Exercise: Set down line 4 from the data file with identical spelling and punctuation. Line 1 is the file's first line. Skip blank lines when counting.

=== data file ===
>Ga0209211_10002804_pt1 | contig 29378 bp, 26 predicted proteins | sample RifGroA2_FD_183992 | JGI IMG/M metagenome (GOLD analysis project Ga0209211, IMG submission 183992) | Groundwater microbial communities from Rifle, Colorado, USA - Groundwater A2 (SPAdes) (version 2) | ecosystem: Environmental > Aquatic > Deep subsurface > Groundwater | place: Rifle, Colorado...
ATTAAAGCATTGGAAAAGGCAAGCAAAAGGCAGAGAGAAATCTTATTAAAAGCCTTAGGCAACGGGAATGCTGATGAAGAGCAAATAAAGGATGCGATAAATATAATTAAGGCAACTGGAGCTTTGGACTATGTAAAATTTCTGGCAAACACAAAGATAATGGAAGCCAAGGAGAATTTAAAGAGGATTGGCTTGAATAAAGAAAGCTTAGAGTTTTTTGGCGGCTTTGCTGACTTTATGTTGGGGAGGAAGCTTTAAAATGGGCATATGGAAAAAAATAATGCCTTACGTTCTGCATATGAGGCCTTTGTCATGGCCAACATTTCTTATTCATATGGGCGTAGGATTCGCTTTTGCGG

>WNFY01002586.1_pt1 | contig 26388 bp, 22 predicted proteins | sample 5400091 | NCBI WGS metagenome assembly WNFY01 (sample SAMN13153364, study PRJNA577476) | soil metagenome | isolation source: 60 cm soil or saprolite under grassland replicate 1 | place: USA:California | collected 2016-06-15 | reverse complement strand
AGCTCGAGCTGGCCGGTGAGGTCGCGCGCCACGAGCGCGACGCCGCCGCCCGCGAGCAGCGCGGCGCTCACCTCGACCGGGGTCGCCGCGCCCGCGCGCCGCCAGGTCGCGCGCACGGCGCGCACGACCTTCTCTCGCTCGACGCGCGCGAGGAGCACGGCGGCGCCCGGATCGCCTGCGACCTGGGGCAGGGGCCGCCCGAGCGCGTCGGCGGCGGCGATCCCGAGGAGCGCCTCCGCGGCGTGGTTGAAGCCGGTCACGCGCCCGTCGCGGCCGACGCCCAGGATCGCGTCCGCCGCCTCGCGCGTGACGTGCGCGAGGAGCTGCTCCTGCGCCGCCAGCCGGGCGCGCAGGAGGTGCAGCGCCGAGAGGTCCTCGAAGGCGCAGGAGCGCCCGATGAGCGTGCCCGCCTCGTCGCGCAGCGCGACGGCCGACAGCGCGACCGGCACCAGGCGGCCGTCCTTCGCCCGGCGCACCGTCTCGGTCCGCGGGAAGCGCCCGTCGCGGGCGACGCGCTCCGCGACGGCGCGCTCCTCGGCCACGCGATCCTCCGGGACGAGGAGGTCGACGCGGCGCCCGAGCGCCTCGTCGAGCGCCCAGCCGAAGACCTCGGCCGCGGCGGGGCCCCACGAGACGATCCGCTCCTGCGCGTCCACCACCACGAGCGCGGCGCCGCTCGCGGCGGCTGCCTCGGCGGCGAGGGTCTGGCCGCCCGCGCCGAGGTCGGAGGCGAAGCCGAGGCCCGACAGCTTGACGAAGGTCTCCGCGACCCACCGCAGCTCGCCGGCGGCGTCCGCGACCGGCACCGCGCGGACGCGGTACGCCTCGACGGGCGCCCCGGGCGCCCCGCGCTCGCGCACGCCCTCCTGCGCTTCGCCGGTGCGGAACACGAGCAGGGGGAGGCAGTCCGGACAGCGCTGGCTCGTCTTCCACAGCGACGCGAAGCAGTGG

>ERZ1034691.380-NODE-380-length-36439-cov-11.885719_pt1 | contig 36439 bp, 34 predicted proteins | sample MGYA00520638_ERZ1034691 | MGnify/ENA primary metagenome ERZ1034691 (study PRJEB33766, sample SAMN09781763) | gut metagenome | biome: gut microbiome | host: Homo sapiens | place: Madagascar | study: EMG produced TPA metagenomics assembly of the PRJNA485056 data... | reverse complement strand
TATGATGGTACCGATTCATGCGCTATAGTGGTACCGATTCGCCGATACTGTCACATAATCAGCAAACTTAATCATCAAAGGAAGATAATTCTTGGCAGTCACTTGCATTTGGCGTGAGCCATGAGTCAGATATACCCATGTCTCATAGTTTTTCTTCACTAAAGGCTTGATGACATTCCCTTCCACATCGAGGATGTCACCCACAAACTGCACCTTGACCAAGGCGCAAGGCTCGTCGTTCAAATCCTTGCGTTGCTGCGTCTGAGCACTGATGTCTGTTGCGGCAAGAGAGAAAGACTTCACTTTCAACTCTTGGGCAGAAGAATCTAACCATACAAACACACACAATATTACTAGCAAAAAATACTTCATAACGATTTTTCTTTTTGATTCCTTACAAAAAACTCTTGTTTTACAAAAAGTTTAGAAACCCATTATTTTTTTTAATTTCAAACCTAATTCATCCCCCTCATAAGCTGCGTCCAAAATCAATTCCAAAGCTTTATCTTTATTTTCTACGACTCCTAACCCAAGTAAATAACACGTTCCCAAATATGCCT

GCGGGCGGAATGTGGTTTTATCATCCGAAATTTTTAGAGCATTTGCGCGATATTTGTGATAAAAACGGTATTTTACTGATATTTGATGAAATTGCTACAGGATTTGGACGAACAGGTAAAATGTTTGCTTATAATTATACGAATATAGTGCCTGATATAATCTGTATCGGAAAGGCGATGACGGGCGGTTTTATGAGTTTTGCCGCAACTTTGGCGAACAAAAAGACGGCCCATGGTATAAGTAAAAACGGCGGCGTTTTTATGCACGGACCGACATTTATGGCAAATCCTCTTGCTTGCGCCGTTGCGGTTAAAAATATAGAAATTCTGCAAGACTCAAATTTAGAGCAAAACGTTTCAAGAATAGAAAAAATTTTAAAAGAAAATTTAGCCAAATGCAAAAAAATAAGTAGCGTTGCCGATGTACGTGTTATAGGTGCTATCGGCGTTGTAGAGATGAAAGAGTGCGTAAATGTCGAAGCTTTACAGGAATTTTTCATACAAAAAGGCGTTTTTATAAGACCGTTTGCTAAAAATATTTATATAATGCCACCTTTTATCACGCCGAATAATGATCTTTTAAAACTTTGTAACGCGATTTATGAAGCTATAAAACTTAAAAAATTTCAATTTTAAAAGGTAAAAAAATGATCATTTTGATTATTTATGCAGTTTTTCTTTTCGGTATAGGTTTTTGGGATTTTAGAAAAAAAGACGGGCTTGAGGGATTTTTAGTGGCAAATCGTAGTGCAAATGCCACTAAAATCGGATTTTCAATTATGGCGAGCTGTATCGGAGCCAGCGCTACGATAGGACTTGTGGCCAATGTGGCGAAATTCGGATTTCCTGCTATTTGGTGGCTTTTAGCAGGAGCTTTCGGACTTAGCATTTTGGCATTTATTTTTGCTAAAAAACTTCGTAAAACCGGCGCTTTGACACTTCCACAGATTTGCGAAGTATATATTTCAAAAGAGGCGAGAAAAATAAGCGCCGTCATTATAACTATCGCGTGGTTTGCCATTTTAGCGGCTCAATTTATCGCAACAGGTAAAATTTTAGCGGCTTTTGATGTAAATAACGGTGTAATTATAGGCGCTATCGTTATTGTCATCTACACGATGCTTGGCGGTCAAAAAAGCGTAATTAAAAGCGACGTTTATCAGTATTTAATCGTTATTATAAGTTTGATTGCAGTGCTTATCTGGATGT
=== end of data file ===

AGCTCGAGCTGGCCGGTGAGGTCGCGCGCCACGAGCGCGACGCCGCCGCCCGCGAGCAGCGCGGCGCTCACCTCGACCGGGGTCGCCGCGCCCGCGCGCCGCCAGGTCGCGCGCACGGCGCGCACGACCTTCTCTCGCTCGACGCGCGCGAGGAGCACGGCGGCGCCCGGATCGCCTGCGACCTGGGGCAGGGGCCGCCCGAGCGCGTCGGCGGCGGCGATCCCGAGGAGCGCCTCCGCGGCGTGGTTGAAGCCGGTCACGCGCCCGTCGCGGCCGACGCCCAGGATCGCGTCCGCCGCCTCGCGCGTGACGTGCGCGAGGAGCTGCTCCTGCGCCGCCAGCCGGGCGCGCAGGAGGTGCAGCGCCGAGAGGTCCTCGAAGGCGCAGGAGCGCCCGATGAGCGTGCCCGCCTCGTCGCGCAGCGCGACGGCCGACAGCGCGACCGGCACCAGGCGGCCGTCCTTCGCCCGGCGCACCGTCTCGGTCCGCGGGAAGCGCCCGTCGCGGGCGACGCGCTCCGCGACGGCGCGCTCCTCGGCCACGCGATCCTCCGGGACGAGGAGGTCGACGCGGCGCCCGAGCGCCTCGTCGAGCGCCCAGCCGAAGACCTCGGCCGCGGCGGGGCCCCACGAGACGATCCGCTCCTGCGCGTCCACCACCACGAGCGCGGCGCCGCTCGCGGCGGCTGCCTCGGCGGCGAGGGTCTGGCCGCCCGCGCCGAGGTCGGAGGCGAAGCCGAGGCCCGACAGCTTGACGAAGGTCTCCGCGACCCACCGCAGCTCGCCGGCGGCGTCCGCGACCGGCACCGCGCGGACGCGGTACGCCTCGACGGGCGCCCCGGGCGCCCCGCGCTCGCGCACGCCCTCCTGCGCTTCGCCGGTGCGGAACACGAGCAGGGGGAGGCAGTCCGGACAGCGCTGGCTCGTCTTCCACAGCGACGCGAAGCAGTGG